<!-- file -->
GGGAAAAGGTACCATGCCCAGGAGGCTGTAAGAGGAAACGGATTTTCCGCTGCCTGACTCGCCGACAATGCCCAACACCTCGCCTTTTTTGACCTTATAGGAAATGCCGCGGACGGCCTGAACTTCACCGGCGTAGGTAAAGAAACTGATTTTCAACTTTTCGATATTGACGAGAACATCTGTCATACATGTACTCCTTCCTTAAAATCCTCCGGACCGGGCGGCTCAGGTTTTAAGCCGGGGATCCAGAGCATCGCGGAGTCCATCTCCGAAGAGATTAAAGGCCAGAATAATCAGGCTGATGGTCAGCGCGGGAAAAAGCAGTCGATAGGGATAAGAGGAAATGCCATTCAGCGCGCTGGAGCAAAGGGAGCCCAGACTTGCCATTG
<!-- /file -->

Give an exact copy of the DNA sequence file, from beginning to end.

GGGAAAAGGTACCATGCCCAGGAGGCTGTAAGAGGAAACGGATTTTCCGCTGCCTGACTCGCCGACAATGCCCAACACCTCGCCTTTTTTGACCTTATAGGAAATGCCGCGGACGGCCTGAACTTCACCGGCGTAGGTAAAGAAACTGATTTTCAACTTTTCGATATTGACGAGAACATCTGTCATACATGTACTCCTTCCTTAAAATCCTCCGGACCGGGCGGCTCAGGTTTTAAGCCGGGGATCCAGAGCATCGCGGAGTCCATCTCCGAAGAGATTAAAGGCCAGAATAATCAGGCTGATGGTCAGCGCGGGAAAAAGCAGTCGATAGGGATAAGAGGAAATGCCATTCAGCGCGCTGGAGCAAAGGGAGCCCAGACTTGCCATTG